Using Release Channels to Their Fullest
Oculus Developer Blog
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Posted by Oculus VR
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August 10, 2017
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If you’ve submitted an app for Oculus Gallery, Store, or Keys consideration, you’ve used release channels to do so. Release channels is a tool for staging your app from alpha versions to your live version with mechanics for helping you improve your app quality and engagement through each stage. The following is a quick tutorial on how to use Oculus release channels to the fullest.

What are release channels?

Release channels host the various iterations of your app from initial idea and concept (Alpha and Beta Channels) to polished product (Release Candidate). In each channel, you have the opportunity to gain insight from test users who you’ve invited—giving you valuable feedback to further improve your VR app. With each successive build version, you'll see the impact of your testing. Release channels support up to 100 Oculus users by email invitation. In the case where users are subscribed to more than one channel, they'll receive access to the build with the highest version number.

There are four default release channels: Alpha, Beta, Release Candidate, and Store. There is also a custom channel creation ability. Custom channels are a great option when distributing a stable build for press or for other promotional efforts.

The first time you upload a build of your app to Oculus, it goes into the Alpha release channel. After this, you're free to select different channel destinations when you upload subsequent builds.

Alpha Channel:

Alpha Channel is used for initial prototyping of your application. As your VR experience will go through its first test run in this channel, it is important to have test users that are willing to provide thorough and honest feedback.

Test users for your application will ideally have experience with previous VR applications and/or have experience in developing VR experiences themselves. Common improvements made in the Alpha Channel involve refining your application's purpose: is the experience unique/compelling/enhanced by VR?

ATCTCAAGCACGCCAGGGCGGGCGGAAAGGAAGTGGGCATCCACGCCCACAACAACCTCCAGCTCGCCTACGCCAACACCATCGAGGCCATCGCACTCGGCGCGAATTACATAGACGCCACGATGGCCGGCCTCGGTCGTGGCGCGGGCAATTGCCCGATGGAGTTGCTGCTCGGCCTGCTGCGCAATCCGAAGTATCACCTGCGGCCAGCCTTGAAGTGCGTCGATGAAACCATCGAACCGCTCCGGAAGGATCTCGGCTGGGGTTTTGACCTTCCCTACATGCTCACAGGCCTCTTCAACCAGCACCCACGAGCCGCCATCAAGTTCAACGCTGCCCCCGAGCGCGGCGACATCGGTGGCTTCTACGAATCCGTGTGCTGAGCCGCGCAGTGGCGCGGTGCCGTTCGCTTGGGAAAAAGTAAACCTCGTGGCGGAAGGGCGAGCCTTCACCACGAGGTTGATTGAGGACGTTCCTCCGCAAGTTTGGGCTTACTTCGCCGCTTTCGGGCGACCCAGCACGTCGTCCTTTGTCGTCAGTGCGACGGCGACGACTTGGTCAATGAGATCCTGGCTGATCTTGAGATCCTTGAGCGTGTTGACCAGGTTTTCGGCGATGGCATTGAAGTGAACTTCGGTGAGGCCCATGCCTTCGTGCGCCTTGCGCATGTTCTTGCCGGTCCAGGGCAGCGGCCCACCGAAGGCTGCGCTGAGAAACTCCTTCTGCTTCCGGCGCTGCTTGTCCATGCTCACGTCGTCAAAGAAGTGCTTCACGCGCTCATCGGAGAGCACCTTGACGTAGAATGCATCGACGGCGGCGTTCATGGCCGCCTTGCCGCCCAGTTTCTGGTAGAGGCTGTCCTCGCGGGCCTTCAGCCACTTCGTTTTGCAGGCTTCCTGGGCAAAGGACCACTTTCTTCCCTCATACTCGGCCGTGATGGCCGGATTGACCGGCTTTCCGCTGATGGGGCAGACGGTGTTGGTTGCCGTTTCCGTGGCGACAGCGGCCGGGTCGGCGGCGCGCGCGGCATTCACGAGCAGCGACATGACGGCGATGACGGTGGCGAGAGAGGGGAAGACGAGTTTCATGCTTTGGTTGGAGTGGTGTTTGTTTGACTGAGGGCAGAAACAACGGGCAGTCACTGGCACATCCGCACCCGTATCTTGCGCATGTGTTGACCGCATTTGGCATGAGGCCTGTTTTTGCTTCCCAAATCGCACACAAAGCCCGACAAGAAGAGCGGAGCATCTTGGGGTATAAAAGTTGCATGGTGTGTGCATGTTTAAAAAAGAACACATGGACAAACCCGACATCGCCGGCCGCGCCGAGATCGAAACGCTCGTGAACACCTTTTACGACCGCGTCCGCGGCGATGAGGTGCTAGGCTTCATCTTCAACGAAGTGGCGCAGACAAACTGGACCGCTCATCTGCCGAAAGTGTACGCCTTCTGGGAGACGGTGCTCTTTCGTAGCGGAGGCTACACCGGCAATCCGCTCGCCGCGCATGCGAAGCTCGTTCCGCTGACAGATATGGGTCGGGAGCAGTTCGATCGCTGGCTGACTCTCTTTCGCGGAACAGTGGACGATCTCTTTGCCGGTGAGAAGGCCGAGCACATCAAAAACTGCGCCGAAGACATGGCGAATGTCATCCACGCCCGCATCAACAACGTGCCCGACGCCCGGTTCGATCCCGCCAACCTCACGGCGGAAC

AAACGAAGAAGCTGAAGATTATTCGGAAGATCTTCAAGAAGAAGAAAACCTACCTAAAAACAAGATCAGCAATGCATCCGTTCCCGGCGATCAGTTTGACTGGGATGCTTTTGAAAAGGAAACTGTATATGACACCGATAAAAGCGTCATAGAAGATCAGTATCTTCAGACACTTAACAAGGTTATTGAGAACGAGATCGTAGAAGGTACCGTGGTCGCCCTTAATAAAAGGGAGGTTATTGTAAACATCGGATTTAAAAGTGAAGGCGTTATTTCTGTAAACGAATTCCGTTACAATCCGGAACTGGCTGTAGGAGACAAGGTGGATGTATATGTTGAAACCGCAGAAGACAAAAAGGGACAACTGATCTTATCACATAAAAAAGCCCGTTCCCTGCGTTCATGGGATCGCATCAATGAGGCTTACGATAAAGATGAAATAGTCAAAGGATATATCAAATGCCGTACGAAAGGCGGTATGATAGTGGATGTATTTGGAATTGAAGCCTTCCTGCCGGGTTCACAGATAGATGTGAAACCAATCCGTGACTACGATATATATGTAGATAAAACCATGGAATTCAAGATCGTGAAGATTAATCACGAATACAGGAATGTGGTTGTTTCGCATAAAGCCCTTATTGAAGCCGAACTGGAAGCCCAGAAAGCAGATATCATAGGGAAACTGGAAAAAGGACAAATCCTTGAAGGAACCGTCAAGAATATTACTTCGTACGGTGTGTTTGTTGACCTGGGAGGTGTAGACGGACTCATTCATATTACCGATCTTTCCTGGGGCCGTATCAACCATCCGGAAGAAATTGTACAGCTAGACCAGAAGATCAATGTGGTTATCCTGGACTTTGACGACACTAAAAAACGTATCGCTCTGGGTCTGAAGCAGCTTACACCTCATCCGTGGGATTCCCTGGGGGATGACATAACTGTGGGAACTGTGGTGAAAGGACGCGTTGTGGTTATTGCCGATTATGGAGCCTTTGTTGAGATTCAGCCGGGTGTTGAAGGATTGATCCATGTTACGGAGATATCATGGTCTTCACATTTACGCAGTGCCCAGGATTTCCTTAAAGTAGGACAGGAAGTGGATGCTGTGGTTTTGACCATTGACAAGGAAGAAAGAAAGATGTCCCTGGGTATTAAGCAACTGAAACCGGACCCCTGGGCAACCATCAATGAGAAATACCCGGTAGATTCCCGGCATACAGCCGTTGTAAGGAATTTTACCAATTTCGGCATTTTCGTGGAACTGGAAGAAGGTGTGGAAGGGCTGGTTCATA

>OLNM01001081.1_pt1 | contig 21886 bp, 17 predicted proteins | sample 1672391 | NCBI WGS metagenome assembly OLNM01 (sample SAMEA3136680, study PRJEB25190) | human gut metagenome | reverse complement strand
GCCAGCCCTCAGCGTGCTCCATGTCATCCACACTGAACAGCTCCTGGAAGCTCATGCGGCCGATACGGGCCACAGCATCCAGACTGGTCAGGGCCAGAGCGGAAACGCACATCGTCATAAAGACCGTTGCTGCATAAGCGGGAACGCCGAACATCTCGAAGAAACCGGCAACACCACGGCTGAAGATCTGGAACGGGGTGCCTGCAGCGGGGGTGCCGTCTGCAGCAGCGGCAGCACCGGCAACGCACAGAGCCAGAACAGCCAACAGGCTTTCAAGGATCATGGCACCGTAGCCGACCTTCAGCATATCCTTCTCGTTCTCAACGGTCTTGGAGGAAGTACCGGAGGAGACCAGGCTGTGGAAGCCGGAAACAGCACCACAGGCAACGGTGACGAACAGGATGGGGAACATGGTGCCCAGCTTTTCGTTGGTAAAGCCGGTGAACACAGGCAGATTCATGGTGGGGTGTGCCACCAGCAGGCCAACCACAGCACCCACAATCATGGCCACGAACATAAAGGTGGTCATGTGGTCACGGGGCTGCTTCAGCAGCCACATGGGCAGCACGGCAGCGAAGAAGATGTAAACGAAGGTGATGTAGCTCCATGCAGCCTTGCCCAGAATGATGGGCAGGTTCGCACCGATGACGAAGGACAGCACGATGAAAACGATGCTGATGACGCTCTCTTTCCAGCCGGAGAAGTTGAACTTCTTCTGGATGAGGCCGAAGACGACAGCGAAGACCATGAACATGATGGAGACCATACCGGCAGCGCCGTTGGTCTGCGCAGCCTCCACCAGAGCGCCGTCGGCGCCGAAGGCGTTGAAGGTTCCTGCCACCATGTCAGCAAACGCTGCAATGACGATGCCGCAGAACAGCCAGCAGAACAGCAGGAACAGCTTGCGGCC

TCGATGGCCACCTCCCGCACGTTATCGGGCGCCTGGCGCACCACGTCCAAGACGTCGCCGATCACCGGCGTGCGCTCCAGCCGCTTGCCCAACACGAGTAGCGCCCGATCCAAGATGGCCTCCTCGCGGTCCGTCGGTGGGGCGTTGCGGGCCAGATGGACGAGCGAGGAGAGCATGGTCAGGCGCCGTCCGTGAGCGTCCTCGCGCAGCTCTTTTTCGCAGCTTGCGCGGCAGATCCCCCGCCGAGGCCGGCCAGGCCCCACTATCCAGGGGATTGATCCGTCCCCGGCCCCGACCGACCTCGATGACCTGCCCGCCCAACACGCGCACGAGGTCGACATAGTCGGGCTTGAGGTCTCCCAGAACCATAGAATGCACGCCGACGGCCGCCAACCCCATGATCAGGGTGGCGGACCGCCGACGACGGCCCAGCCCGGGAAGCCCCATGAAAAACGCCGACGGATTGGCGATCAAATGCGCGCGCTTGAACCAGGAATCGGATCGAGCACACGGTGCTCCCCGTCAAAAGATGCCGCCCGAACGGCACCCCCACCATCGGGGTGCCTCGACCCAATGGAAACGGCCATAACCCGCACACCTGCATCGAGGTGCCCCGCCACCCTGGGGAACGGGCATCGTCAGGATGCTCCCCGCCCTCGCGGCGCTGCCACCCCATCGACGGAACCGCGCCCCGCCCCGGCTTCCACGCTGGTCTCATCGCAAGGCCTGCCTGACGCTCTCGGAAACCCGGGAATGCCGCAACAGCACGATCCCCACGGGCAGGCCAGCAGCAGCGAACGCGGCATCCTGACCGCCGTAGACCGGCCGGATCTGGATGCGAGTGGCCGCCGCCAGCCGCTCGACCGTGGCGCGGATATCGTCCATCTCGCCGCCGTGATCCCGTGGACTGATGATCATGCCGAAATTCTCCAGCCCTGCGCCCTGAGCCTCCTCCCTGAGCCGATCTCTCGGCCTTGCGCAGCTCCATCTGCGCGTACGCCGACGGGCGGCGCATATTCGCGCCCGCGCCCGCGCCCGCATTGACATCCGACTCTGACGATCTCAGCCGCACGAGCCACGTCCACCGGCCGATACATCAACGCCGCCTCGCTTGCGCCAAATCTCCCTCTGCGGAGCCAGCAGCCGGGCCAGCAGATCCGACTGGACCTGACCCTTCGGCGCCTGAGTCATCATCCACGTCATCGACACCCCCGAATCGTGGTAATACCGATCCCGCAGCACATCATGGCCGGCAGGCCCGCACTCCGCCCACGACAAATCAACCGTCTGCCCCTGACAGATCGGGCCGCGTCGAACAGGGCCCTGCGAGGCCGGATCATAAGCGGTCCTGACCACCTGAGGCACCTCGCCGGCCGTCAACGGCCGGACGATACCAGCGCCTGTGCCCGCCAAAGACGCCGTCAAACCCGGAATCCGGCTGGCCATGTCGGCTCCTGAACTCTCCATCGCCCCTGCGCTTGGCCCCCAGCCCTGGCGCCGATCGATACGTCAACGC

Beta Channel:

Beta Channel is used for graphics polishing, comfort, fun and larger group testing. We recommend going through several Alpha Channel iterations with a varied test user base prior to switching to this channel.

Release Candidate (RC) Channel:

The RC Channel is used for final testing of your application by as many and varied test users as possible. Applications that make it to the RC Channel have gone through several iterations and will have taken into account all of the combined feedback and input from previous Alpha and Beta channel test users. At this stage, it is ideal to source test users who have not been involved in previous builds of your application—the new user experience is key at this stage: is your application graphically engaging and intuitive to use? If the opinion of these test users is positive, you are most likely ready to submit to the Oculus Store.

Store Channel:

With the store submissions guidelines in mind, this is the end result of all your hard work and testing through the release channels. The Store channel does not have subscribers. When you place a build in this channel for the first time, nothing happens until you've entered all your submission info and click "Submit for Review".

After your app is approved for Oculus Store distribution, the build in your Store channel becomes the live build for all Oculus Home users. If your app was approved for the Oculus Store or the Oculus Gallery, users will be able to browse and find your app in the Store. If your app was approved for Oculus keys, you can distribute keys for user download.